Embrace practical education to tackle crises

As of 2023, nine of the 10 countries with the lowest literacy rates were African. [iStockphoto]

A paradox for many who completed secondary and tertiary education in not-so-recent times is what to do with what took most of their time in school in the name of knowing something about everything.

Are African education systems relevant to solving local problems or are they just for papers? One wonders why, for instance, architects have to be “imported” for Africa’s mega infrastructure, including roads, when local universities charge colossal amounts for one to study architecture.

Ben Carson’s “Gifted Hands” implies that before one dies, one must apply what they once learned. Yet it is not all doom; Africa has notable brains that went through same education systems, and are creating life-saving solutions locally and abroad.

This week, Heads of State convened in Addis Ababa for the 37 Africa Union summit under the theme: Educate an African fit for the 21st Century: Building resilient education systems for increased access to inclusive, lifelong, quality, and relevant learning in Africa. This when Africa is bedeviled with intertwined problems including conflict, far-reaching consequences of environmental degradation, weakening currencies, hunger, and an unstable agriculture sector.

Some of these problems pose greatest risk of a humanitarian crisis. Climate change, too, remains a thorn in the neck, and despite efforts to get funds from the global North to address it, locally-led action, homegrown solutions, and policies to enable them work remain crucial. Here education is a cornerstone.

What, then, must Africa do to “Educate an African fit for the 21st Century” in the context of combating climate change? Africa must build resilient education systems that enable their subjects acquire knowledge, skills and mindsets that can promptly offer actionable solutions. The education systems must accommodate new knowledge and empower citizens to become agents of positive change.

It also means having at the helm of education institutions’ leadership a blend of traditional and current minds to exhaust skills and knowledge beyond traditional boundaries. It means creating room for innovative approaches that promote environmental literacy and practical skills in education curricula. Yet these cannot be achieved if literacy rates (percentage of people aged above 15 who can read and write) remain as they are.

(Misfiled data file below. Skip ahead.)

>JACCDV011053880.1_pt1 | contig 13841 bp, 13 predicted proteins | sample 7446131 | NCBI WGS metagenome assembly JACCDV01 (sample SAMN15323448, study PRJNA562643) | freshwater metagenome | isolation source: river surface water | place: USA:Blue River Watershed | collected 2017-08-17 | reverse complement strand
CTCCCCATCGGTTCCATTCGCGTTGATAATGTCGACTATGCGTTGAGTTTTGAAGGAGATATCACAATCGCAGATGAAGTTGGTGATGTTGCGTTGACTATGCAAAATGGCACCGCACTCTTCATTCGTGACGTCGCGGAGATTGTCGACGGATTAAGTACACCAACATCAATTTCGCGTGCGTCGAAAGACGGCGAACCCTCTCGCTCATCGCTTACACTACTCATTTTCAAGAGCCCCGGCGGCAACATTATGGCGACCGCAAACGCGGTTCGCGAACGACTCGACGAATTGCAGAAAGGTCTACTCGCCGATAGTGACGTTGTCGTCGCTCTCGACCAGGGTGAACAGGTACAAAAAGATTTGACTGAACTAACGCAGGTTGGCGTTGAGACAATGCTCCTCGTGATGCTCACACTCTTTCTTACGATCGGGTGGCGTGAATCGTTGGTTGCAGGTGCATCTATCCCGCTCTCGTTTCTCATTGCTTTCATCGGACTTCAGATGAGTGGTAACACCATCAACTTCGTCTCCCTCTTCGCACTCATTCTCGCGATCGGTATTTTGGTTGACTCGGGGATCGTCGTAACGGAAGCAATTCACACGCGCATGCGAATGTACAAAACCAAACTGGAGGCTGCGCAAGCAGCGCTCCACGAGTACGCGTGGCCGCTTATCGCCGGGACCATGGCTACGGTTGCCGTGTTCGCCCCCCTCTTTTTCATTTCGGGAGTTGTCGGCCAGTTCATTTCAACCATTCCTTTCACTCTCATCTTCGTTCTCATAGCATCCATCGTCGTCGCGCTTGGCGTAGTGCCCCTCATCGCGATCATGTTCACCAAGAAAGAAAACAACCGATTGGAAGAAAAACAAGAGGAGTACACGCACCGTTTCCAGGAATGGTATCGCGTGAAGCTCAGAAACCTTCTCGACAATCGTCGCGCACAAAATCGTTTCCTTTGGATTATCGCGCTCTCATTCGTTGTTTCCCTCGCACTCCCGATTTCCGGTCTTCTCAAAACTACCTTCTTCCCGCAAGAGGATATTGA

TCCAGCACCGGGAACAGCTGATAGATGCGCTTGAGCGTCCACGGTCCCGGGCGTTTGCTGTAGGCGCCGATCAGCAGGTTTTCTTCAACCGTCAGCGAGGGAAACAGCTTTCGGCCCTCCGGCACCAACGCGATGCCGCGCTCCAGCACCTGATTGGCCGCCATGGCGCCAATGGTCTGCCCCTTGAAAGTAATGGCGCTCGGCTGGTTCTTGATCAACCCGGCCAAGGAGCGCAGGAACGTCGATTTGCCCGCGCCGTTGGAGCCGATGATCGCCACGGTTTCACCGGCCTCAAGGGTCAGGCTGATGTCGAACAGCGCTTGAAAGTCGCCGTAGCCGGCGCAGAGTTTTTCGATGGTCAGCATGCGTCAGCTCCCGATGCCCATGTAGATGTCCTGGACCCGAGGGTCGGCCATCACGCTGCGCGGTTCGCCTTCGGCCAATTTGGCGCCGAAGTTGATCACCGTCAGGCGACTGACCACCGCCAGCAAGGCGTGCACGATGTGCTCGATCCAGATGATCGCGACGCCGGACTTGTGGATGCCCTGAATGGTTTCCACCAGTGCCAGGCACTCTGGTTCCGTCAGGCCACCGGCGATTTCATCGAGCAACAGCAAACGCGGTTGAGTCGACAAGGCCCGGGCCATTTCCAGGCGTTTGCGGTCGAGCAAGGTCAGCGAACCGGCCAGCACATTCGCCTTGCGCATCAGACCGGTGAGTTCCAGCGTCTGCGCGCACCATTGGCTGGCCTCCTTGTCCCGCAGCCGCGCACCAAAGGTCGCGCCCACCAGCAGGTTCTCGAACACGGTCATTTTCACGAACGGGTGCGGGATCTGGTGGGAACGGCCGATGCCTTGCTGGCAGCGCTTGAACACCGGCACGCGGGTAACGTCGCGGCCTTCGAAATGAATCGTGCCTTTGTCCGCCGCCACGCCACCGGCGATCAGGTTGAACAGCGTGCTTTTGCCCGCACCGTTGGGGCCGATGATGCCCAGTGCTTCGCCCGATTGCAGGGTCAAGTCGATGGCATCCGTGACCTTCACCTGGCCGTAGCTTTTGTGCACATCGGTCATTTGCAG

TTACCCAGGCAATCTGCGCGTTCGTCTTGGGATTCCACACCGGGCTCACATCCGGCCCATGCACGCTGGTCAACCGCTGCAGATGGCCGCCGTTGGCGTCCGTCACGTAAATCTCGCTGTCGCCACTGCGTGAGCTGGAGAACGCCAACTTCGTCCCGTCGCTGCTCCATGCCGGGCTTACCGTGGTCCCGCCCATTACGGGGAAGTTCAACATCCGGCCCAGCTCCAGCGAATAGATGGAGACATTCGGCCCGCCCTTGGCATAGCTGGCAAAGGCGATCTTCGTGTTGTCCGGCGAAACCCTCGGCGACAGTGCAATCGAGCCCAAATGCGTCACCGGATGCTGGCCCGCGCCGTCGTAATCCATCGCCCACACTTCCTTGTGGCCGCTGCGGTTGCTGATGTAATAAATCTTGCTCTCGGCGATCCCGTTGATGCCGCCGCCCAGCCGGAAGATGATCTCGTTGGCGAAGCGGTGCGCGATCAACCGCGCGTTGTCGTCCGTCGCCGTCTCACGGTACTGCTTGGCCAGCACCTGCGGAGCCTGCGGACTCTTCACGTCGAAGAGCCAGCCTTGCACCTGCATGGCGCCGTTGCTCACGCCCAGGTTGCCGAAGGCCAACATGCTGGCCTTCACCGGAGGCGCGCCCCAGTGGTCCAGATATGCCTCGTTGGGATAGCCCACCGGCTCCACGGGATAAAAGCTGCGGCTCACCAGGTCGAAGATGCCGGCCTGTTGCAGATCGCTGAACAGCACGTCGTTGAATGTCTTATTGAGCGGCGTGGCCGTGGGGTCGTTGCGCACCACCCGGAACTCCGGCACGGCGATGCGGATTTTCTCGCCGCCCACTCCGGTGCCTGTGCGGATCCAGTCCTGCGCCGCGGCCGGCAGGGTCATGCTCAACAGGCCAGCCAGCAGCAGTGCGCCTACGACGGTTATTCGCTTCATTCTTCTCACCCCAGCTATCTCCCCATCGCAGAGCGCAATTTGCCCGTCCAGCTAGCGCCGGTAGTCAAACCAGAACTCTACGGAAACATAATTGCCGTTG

As of 2023, nine of the 10 countries with the lowest literacy rates were African.

They are Niger at 19.1 per cent, Guinea at 30.47 per cent, South Sudan at 31.98 per cent, Mali at 33.07 per cent, the Central African Republic at 36.75 per cent, Burkina Faso at 37.75 per cent, Somalia at 37.8 per cent, Benin at 38.45 per cent, and Chad at 40.02 per cent. Afghanistan, at position 8, with a 38.17 per cent rate, was the only non-African country among the 10, according to data available online.

Africa must prioritise inclusive education initiatives to deal with the illiteracy threat among marginalised communities and those on the frontline of climate change, who prioritise survival above knowledge acquisition. This may involve providing scholarships, creating community learning centres, continuous education programmes, vocational training, and adult literacy initiatives among other tactics to empower individuals with the capacity to deal with emerging environmental and other challenges. This quality education must also cultivate critical thinking and creativity.

These education systems must ensure relevance and that education resonates with the experiences and challenges communities face. They must incorporate indigenous knowledge systems and encourage partnerships with local stakeholders and educational institutions for learning to be more meaningful and applicable.

African Heads of State must be intentional about finding a clear connection between education and practical action to deal with the day’s problems and prevent future ones.

-The writer advocates climate justice. @lynno16